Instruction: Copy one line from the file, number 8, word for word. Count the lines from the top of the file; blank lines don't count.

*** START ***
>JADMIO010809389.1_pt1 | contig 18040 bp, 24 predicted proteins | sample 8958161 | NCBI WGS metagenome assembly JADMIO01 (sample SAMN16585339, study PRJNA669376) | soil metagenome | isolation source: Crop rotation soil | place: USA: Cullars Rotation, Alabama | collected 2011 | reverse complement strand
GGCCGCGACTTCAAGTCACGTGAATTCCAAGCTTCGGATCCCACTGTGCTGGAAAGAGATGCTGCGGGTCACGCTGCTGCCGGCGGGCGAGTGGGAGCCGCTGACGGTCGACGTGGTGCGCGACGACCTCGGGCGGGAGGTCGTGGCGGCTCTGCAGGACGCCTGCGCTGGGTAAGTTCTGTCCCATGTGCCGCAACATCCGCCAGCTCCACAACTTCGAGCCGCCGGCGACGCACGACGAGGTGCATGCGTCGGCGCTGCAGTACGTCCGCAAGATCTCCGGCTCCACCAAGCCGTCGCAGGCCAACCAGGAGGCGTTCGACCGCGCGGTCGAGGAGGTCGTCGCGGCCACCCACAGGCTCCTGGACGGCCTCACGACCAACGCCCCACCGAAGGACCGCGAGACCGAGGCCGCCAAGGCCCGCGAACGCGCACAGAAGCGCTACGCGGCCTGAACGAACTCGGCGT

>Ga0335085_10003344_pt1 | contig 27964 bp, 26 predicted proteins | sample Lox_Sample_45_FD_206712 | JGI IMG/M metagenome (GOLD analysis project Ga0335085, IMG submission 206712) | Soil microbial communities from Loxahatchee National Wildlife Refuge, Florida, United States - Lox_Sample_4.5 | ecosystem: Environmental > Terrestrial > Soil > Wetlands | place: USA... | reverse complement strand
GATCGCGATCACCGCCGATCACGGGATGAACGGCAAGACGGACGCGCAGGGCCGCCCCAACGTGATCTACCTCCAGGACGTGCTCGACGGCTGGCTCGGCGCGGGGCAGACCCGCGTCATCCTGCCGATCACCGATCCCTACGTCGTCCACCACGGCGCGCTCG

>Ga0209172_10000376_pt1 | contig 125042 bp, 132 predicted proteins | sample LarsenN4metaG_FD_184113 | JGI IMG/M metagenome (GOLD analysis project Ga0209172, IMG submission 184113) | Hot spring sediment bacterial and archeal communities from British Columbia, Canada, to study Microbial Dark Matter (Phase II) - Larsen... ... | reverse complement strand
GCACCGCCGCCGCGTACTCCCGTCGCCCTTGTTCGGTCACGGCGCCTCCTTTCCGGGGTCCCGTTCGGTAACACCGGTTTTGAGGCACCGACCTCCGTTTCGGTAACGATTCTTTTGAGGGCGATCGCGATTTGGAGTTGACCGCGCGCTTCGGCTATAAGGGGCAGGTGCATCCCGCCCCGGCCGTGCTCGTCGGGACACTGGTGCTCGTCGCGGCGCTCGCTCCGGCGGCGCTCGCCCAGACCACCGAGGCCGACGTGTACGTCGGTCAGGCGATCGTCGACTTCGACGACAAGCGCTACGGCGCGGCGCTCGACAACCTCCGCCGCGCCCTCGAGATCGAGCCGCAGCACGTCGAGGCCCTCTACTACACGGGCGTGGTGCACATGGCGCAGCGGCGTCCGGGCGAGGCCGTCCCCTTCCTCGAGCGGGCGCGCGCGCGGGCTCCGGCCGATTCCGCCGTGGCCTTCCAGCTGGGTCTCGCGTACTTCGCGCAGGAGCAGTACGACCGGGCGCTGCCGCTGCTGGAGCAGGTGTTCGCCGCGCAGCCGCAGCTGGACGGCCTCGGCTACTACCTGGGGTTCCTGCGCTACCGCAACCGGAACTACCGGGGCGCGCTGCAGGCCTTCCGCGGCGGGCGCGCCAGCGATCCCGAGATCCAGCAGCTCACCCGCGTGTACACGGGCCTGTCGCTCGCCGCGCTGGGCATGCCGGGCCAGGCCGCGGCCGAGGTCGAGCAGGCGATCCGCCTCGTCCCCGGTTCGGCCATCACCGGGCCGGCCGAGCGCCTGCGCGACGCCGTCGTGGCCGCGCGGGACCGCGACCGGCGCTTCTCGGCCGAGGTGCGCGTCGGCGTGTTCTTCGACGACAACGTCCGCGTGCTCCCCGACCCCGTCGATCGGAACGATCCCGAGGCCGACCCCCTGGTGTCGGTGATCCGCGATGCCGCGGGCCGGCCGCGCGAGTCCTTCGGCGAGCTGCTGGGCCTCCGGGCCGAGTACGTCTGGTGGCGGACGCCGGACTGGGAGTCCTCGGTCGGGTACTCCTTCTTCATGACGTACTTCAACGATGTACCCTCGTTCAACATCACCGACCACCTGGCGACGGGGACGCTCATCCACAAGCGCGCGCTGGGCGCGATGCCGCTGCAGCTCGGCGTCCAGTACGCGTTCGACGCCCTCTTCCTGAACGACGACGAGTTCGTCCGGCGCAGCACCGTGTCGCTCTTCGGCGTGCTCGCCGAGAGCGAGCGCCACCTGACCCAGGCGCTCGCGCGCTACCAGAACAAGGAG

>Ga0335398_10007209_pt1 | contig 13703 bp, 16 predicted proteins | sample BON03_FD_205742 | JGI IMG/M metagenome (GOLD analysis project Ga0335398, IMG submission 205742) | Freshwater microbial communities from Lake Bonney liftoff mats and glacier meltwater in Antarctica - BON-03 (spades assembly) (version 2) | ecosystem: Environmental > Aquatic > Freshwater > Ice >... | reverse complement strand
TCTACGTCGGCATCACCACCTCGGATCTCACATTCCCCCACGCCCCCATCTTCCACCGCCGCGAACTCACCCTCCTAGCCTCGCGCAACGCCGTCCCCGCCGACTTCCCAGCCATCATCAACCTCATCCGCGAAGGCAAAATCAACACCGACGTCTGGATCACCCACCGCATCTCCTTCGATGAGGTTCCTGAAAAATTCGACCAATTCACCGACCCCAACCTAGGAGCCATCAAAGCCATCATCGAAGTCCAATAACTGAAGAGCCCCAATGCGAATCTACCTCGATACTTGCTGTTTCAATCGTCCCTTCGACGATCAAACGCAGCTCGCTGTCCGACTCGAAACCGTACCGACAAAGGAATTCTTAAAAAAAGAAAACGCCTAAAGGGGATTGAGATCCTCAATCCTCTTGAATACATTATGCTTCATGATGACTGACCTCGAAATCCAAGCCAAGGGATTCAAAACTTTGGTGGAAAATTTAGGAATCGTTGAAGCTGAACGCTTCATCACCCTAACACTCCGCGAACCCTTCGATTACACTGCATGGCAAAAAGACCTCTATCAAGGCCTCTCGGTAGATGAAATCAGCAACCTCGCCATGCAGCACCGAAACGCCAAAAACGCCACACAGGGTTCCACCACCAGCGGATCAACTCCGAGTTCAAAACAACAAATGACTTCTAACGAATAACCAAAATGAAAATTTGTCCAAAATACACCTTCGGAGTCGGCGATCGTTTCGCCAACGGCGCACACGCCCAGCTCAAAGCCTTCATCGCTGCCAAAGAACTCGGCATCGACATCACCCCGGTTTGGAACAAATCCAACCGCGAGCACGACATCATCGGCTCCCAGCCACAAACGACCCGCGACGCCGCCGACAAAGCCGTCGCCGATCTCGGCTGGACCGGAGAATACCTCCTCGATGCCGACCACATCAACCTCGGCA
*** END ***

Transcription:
TCTACGTCGGCATCACCACCTCGGATCTCACATTCCCCCACGCCCCCATCTTCCACCGCCGCGAACTCACCCTCCTAGCCTCGCGCAACGCCGTCCCCGCCGACTTCCCAGCCATCATCAACCTCATCCGCGAAGGCAAAATCAACACCGACGTCTGGATCACCCACCGCATCTCCTTCGATGAGGTTCCTGAAAAATTCGACCAATTCACCGACCCCAACCTAGGAGCCATCAAAGCCATCATCGAAGTCCAATAACTGAAGAGCCCCAATGCGAATCTACCTCGATACTTGCTGTTTCAATCGTCCCTTCGACGATCAAACGCAGCTCGCTGTCCGACTCGAAACCGTACCGACAAAGGAATTCTTAAAAAAAGAAAACGCCTAAAGGGGATTGAGATCCTCAATCCTCTTGAATACATTATGCTTCATGATGACTGACCTCGAAATCCAAGCCAAGGGATTCAAAACTTTGGTGGAAAATTTAGGAATCGTTGAAGCTGAACGCTTCATCACCCTAACACTCCGCGAACCCTTCGATTACACTGCATGGCAAAAAGACCTCTATCAAGGCCTCTCGGTAGATGAAATCAGCAACCTCGCCATGCAGCACCGAAACGCCAAAAACGCCACACAGGGTTCCACCACCAGCGGATCAACTCCGAGTTCAAAACAACAAATGACTTCTAACGAATAACCAAAATGAAAATTTGTCCAAAATACACCTTCGGAGTCGGCGATCGTTTCGCCAACGGCGCACACGCCCAGCTCAAAGCCTTCATCGCTGCCAAAGAACTCGGCATCGACATCACCCCGGTTTGGAACAAATCCAACCGCGAGCACGACATCATCGGCTCCCAGCCACAAACGACCCGCGACGCCGCCGACAAAGCCGTCGCCGATCTCGGCTGGACCGGAGAATACCTCCTCGATGCCGACCACATCAACCTCGGCA